No matter how hard a teacher tries, there will be times when students simply don’t give a crap. Whether they choose to sleep through the class which took you five hours to prepare, completely ignore every word you say to them or — as in a colleague’s recent experience — tell you they fucking hate you when you greet them, there are some things students do that can be hard not to dwell on. In these situations it’s important to remember firstly that teenagers often have a lot to deal with. It may be that that you simply happened to be there when they wanted somebody to take their frustrations out on. If it turns out that this isn’t the case, and they were specifically targeting you, all you can do is remember that you’ve done your best and not take it personally.

Comments on Tips from teacher: 5 ways to keep teens from frying your nerves

  1. A thousand times THIS! I taught junior high (ages 11-14) in inner-city Chicago for four years. Each of the rules you enumerated were exactly those I lived by. I determined that at the end of the day I felt far better if I kept my cool and did not take anything personally. Even if a student cursed me out or tipped over their desk three times in day I could resolve the situation reasonably well if I stayed calm.

    Fairness is huge to kids that age. You earn much more credibility and students are much more willing to accept punishment if they believe you are fair.

    I also joke that when I have teenage children they won’t know what hit them because I am so used to dealing with kids that age that I know how to avoid being manipulated.

    At the end of the day, adolescence is a confusing but also exciting time. Talents and passions are really beginning to show themselves at that age. If you can deal with all of the crap that teenagers sling out, it can be very rewarding age with which to work.

  2. I teach middle school in inner-city Philly. It’s not easy. Fairness is HUGE. Also, picking your battles is big too.

    For example, I may have been called a “tight ass bitch” by a student the other day. I turned, looked him in the eye and asked if he had something to say to me. He immediately began denying it. I just said “Good, because I know that you would never say something so disrespectful.”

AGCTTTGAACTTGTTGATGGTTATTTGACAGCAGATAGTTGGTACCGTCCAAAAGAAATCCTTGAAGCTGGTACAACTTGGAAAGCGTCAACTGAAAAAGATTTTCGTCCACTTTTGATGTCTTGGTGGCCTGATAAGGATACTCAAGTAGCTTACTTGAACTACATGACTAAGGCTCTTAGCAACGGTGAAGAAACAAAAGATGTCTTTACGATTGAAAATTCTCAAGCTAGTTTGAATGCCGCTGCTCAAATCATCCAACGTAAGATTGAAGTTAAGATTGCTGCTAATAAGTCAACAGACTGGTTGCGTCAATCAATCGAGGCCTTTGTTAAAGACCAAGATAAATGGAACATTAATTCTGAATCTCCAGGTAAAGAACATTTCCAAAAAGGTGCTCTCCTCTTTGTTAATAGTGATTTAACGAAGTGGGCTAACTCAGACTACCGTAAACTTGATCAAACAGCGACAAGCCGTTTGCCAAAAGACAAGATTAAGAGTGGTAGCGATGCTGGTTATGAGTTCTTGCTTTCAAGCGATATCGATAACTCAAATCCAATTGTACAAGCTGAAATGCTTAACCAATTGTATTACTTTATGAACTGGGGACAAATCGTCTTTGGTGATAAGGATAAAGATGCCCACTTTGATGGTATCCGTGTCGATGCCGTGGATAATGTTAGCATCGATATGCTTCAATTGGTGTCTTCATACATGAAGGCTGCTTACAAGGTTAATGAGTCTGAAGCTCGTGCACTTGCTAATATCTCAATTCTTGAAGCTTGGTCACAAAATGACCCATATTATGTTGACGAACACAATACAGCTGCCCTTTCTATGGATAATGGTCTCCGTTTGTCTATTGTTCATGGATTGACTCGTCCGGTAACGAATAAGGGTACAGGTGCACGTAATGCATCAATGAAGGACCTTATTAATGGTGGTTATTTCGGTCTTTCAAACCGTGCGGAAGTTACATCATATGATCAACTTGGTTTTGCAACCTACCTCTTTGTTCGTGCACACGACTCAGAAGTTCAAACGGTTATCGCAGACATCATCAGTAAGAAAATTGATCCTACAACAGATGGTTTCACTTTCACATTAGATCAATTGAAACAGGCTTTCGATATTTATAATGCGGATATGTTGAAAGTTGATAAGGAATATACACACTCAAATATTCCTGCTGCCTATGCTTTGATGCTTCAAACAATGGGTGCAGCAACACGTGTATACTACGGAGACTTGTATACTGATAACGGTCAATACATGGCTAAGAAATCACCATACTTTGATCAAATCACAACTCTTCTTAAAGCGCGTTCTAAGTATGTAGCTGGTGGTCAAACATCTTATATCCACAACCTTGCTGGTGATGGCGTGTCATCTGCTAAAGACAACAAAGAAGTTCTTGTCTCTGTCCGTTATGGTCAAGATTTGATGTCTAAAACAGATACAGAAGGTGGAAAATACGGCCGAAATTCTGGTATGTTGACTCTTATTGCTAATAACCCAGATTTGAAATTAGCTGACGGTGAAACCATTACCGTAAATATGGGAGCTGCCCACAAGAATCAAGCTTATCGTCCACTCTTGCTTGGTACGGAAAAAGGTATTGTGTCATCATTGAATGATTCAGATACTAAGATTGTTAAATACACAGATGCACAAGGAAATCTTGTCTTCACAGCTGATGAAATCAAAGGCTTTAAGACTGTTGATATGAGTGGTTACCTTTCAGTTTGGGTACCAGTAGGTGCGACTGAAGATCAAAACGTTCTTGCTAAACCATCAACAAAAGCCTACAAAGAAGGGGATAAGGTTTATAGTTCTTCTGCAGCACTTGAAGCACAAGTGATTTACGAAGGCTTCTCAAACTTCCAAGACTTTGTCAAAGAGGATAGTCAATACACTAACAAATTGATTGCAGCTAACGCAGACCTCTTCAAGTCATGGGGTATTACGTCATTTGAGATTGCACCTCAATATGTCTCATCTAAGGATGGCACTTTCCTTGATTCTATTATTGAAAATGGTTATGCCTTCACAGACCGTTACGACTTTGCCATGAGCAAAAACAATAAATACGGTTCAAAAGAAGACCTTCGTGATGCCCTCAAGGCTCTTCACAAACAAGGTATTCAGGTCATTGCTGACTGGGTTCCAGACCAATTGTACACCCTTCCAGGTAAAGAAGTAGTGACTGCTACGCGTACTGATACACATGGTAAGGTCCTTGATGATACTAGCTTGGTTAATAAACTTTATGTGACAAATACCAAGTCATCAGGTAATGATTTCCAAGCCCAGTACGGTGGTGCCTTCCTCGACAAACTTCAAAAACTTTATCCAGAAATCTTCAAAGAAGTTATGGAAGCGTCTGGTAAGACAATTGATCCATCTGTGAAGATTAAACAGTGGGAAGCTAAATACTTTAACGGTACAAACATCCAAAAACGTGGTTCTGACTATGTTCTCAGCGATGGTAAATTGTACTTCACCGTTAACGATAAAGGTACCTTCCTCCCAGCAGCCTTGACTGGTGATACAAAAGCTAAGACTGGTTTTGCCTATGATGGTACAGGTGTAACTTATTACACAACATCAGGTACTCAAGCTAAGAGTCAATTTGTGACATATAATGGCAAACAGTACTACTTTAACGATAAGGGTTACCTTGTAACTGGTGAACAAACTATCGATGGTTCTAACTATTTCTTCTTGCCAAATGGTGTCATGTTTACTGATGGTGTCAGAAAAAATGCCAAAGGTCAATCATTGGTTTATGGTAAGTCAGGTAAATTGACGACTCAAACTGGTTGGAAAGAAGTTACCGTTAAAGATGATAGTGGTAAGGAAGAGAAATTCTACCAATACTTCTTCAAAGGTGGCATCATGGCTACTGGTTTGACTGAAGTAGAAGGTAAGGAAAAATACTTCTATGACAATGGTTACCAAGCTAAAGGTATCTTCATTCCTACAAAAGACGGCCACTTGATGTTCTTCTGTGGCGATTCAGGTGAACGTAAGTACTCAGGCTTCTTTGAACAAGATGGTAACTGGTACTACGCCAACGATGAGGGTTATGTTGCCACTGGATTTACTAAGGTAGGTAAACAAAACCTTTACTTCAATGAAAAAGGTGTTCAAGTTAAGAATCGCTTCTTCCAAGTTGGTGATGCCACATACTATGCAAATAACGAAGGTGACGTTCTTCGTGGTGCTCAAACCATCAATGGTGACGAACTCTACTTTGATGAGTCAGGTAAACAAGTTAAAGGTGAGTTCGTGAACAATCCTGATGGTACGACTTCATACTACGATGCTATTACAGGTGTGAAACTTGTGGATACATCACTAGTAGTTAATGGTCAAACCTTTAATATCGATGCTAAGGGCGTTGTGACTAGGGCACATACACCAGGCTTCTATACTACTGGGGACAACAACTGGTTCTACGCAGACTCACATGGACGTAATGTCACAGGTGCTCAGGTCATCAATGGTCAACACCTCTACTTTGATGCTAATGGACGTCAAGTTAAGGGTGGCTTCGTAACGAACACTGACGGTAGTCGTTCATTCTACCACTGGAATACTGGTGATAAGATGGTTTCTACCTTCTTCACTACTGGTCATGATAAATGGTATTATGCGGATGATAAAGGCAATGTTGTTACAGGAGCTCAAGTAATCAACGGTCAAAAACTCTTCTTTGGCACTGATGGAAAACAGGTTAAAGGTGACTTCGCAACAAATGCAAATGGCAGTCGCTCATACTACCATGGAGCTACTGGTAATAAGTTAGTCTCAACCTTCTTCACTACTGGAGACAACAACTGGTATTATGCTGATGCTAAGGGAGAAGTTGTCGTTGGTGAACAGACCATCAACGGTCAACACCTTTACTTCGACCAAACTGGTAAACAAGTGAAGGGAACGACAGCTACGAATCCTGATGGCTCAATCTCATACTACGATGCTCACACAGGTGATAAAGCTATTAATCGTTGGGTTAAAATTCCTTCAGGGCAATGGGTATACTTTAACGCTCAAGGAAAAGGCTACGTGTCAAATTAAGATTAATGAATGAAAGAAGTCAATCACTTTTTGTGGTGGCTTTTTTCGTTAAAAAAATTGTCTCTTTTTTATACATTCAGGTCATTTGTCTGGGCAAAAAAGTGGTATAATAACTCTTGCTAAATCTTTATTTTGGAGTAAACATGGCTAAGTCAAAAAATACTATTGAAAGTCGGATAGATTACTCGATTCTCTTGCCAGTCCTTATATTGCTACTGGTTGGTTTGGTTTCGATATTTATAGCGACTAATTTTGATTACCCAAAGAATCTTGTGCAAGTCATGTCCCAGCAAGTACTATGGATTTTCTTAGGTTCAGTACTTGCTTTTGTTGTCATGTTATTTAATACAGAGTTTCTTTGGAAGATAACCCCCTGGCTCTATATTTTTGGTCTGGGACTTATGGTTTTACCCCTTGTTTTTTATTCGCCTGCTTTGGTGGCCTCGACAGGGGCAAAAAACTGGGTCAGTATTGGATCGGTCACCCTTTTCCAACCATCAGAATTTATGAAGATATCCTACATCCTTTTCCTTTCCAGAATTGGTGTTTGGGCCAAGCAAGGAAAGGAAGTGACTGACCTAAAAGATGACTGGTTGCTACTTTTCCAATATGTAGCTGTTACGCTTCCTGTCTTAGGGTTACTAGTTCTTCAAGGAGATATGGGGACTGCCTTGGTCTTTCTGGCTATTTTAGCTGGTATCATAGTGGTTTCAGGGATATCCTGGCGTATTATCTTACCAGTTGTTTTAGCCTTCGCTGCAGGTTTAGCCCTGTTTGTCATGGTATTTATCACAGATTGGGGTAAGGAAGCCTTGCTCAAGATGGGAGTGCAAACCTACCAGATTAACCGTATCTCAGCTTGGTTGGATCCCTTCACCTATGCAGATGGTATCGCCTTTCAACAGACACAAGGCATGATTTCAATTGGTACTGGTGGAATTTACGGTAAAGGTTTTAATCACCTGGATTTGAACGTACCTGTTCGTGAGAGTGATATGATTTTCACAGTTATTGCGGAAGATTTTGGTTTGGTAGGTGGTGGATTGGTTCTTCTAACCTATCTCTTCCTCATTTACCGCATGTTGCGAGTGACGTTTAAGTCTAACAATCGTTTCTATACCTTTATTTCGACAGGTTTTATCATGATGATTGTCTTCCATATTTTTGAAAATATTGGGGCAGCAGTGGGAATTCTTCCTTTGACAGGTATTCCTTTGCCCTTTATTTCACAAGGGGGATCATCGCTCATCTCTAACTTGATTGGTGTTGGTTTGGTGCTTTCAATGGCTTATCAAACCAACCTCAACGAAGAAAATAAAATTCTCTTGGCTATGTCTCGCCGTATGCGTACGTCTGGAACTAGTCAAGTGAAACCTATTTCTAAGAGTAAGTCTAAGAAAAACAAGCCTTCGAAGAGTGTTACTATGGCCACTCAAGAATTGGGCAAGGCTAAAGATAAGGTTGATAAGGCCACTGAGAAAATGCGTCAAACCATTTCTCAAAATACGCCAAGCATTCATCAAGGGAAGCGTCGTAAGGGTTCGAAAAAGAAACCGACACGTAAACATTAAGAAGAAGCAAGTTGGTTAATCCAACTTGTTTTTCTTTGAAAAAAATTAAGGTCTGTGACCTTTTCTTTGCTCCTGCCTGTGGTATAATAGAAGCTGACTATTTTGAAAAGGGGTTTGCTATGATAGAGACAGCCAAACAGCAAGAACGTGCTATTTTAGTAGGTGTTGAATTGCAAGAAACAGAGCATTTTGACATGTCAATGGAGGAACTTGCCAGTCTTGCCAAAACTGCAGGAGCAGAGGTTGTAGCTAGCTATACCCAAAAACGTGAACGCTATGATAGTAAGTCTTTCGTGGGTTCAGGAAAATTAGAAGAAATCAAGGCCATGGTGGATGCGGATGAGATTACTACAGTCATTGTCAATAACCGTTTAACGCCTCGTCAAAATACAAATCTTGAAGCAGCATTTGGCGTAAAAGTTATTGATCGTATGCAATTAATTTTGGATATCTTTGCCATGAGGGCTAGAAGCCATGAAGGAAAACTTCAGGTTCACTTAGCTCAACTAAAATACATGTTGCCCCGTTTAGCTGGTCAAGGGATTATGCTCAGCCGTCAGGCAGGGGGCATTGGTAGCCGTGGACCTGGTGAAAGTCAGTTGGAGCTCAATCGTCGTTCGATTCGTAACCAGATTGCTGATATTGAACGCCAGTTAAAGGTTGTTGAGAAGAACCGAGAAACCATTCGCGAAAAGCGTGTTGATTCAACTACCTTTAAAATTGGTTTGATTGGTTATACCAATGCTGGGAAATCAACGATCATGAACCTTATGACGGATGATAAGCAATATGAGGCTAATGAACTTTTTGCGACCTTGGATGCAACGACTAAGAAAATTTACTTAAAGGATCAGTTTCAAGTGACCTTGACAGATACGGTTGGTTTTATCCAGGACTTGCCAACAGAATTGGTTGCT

My basic tips are : Addressing something simply as it happens is often your best bet. Never make threats you aren’t willing to go all the way on and sometimes you have to “shock and awe” to make a point.

    Anyway, I’d rather be a “tight ass bitch” than allow disrespectful behavior and be walked all over. They can smell fear lol.

  3. I used to teach high school, 10th-12th graders and man would some of those kids get on my nerves. I think another important one is to know when to stage an intervention. I had one student that was physically violent to the point that other students were afraid to come to school because of him. Eventually myself and a few other teachers said enough was enough and we had to orchestrate this big plan to get him punished for his actions. Pretty ridiculous the school system I worked for didn’t already have something in place for situations like that but I guess that happens in small towns sometimes.

  4. From one teacher to another, thanks for these wonderful, absolutely-true suggestions! Too often are public school teachers seen as the enemy these days, so it’s really nice to see how parents, teachers, and teens can work together for student success at home and in the classroom. 🙂

  5. I love this! Fabulous! I teach lifeguarding classes and train high schoolers to be swim teachers, and was also a camp counselor for several years. One thing that makes the consequences and fairness even more effective is setting expectations up front, in writing, and repeat them several times. Most whining about consequences can easily be handled by pointing out the previously-mentioned rules and expectations. This also helps with fairness too, by preparing yourself for how you will react to a certain situations. Having a pre-game also aids in staying calm. I can only hope that someday I remember all this when I have my own teenagers!

  6. I don’t have a lot to add, but the topic of students falling asleep in class really hit home. I did that a few times in both high school and college, and I felt immensely guilty every time. After the third time in a week it happened in one class, I approached the teacher and apologized profusely. Explained that it really wasn’t anything to do with his teaching or the material, I was just way overworked and apparently my breakfast was running out before his class (which was right before lunch). He thanked me for clarifying and we worked out making up the info and assignments I’d missed due to my accidental napping, and I took one thing away from the conversation: That he was very grateful to know me sleeping really wasn’t him or his class.

    Every since, when I’ve taken what I like to call “accidental naps” in class, I tend to either directly approach or send a note to the teacher I fell asleep on. I never ask for anything from them, just to let them know that I meant no offense and apparently needed a nap that day. Often times it’s because I KNEW I should have gone home to sleep, but their class really was so interesting/I knew it was important that I had sincerely tried–though apparently failed–to push through. I’m sure sometimes teachers wonder, so my suggestion is to assume as much.